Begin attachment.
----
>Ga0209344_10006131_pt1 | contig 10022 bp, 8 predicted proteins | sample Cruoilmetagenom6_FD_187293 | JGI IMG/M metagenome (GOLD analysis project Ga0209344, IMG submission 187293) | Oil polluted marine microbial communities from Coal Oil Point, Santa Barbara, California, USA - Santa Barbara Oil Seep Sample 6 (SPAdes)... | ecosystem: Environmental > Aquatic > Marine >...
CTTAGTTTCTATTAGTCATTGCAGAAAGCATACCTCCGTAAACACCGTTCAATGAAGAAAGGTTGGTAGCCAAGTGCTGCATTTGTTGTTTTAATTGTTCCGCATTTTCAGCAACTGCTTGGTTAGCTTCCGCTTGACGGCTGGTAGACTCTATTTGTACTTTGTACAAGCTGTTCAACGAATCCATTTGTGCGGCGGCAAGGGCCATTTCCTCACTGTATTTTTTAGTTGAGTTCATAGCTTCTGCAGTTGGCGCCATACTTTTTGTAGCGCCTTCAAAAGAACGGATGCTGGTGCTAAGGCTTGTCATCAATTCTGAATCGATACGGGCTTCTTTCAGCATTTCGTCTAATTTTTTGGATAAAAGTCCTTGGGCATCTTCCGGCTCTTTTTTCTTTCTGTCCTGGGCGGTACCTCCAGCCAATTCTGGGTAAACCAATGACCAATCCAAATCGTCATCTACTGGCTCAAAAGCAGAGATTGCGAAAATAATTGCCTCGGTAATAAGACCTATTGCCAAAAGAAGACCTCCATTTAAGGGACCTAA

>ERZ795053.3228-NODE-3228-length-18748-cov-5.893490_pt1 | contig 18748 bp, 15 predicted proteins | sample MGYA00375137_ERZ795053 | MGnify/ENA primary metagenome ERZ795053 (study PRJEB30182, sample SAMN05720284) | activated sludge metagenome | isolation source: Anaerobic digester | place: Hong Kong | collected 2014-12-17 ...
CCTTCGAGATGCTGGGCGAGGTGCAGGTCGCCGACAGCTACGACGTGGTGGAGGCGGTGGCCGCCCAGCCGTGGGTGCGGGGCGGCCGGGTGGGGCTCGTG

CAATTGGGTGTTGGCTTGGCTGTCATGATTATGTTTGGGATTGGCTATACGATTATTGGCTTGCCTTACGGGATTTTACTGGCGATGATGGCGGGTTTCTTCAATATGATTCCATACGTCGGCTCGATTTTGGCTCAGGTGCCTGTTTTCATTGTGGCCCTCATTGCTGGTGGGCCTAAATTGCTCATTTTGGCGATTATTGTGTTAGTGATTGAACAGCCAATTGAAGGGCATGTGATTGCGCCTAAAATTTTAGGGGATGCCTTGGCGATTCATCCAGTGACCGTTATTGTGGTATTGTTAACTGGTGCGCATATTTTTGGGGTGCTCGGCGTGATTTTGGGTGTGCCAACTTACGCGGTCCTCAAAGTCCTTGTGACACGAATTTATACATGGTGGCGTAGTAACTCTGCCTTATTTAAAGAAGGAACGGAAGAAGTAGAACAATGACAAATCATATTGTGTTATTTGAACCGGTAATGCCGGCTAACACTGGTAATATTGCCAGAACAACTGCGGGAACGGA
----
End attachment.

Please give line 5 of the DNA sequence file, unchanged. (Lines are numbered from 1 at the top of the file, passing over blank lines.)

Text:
CAATTGGGTGTTGGCTTGGCTGTCATGATTATGTTTGGGATTGGCTATACGATTATTGGCTTGCCTTACGGGATTTTACTGGCGATGATGGCGGGTTTCTTCAATATGATTCCATACGTCGGCTCGATTTTGGCTCAGGTGCCTGTTTTCATTGTGGCCCTCATTGCTGGTGGGCCTAAATTGCTCATTTTGGCGATTATTGTGTTAGTGATTGAACAGCCAATTGAAGGGCATGTGATTGCGCCTAAAATTTTAGGGGATGCCTTGGCGATTCATCCAGTGACCGTTATTGTGGTATTGTTAACTGGTGCGCATATTTTTGGGGTGCTCGGCGTGATTTTGGGTGTGCCAACTTACGCGGTCCTCAAAGTCCTTGTGACACGAATTTATACATGGTGGCGTAGTAACTCTGCCTTATTTAAAGAAGGAACGGAAGAAGTAGAACAATGACAAATCATATTGTGTTATTTGAACCGGTAATGCCGGCTAACACTGGTAATATTGCCAGAACAACTGCGGGAACGGA